Governments always play catch up with markets. Today, China’s Communist Party ended its third plenum meeting laying out the country’s future development path, announcing that markets would have a “decisive” role in allocating resources. At the same time, Chinese shoppers were racking up the world’s biggest online shopping day in history—not just in China, but anywhere. Whatever the Party’s press communiqués might herald, markets are already at the heart of the Chinese economy: private firms represent 80% of urban employment, and 90% of new job creation in the country.
The information that was sorely missing from the Party’s 5,000-word wrap up memo was whether they are finally going to start getting the government priority they deserve. As Brookings China expert Cheng Li laid out in a recent analysis of the plenary, the dominant economic trend in China over the last few years as been what the Chinese call “the state advances as the private sector retreats.” It’s a trend that’s led to growing inequality, slower productivity growth, and a housing bubble, as TIME reported on this cover from 2011.
Unfortunately, the Third Plenum communiqué didn’t signal a major shift in that direction, and actually included a call to further “consolidate and develop the state sector.” As Mark William, Capital Economics chief Asia economist puts it, “reformers will struggle to push piecemeal efforts against the opposition of vested interests.” Which is too bad, because China has represented the majority of the world’s new growth since the financial crisis. Here are three reforms that could help spur more of it, both in the Middle Kingdom, and the rest of the world:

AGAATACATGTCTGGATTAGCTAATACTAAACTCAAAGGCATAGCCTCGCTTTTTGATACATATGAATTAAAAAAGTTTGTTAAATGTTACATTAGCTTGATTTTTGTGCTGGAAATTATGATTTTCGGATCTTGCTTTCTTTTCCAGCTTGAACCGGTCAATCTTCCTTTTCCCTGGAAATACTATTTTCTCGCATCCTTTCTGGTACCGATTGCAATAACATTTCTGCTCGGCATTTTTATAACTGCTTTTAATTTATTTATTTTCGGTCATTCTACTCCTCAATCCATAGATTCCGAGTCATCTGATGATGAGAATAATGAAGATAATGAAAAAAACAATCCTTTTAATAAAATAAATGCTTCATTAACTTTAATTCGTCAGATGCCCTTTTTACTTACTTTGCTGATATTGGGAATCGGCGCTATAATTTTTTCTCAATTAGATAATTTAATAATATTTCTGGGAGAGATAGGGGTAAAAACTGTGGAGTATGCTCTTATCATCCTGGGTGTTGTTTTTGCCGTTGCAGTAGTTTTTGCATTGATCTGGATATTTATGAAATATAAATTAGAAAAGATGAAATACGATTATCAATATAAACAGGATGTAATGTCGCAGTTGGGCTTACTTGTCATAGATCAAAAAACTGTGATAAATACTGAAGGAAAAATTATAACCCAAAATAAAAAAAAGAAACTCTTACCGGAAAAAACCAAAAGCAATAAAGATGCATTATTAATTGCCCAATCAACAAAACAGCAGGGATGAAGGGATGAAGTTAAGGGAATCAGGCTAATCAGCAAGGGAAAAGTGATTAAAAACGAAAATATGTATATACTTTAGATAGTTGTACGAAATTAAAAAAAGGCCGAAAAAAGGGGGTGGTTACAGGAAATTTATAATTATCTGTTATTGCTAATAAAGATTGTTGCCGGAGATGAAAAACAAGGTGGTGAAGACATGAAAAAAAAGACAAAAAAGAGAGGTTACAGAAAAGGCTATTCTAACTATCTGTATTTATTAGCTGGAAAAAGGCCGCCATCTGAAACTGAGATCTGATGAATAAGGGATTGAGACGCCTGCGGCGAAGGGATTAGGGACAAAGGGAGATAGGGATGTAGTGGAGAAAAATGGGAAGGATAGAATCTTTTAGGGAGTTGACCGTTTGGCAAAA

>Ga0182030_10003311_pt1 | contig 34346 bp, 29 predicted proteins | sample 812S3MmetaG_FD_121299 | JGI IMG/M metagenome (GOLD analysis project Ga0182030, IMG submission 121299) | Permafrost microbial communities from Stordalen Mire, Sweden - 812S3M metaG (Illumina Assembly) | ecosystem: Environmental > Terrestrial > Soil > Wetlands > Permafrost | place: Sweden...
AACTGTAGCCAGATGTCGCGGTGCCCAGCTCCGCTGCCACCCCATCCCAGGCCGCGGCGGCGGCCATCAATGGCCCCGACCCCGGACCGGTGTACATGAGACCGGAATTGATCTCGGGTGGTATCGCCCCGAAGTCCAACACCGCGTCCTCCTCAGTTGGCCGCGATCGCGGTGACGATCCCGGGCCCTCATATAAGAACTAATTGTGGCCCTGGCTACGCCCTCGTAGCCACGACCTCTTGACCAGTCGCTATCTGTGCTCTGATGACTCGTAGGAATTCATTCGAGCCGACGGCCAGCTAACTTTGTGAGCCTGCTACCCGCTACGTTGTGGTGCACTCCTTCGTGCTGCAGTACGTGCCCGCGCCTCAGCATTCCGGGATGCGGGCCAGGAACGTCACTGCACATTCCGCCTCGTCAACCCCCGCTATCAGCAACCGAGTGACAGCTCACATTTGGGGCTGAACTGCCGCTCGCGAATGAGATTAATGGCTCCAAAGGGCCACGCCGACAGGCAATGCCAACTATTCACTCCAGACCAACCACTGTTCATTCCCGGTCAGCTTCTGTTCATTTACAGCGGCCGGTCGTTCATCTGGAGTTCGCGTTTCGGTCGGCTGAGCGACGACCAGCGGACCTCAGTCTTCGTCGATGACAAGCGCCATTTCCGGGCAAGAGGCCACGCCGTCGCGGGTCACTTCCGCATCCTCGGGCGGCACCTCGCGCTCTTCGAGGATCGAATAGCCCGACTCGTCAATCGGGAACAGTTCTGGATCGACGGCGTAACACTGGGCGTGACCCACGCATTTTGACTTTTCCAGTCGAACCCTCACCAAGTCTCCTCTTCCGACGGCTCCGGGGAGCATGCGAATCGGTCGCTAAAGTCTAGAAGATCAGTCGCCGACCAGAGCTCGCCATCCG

1. Market reform. One of the reasons that China has a $10 trillion housing bubble is that people have no where to put their money except into state owned banks which pay low interest rates, and lend money mainly to unproductive state owned enterprises. If cities in particular could raise money in local municipal bond markets, they could find ways to fund growth that don’t further inflate a real estate bubble.
2. Land reform. While the communiqué included some mention of the need for equal treatment of rural and urban land, the truth is that Chinese peasants haven’t received their fair share of the wealth creation from land development. If proper prices were paid for land, and peasants were allowed to own and sell it, it would be what many economists have called the greatest wealth transfer in history. It would also radically shift and potentially destabilize China’s political landscape, which is one reason the Party is proceeding with caution.
3. Hukou reform. In China, rural people have radically different rights than urban dwellers. If they move from their villages to cities, they don’t have access to heath care, pensions, or education for their children. Yet in order for China to continue to grow, hundreds of millions more will have to do just that. It’s a problem that wasn’t mentioned explicitly in the communiqué, but China experts like Standard Chartered Bank believe hukou reform is still on the government’s agenda. Watch this space.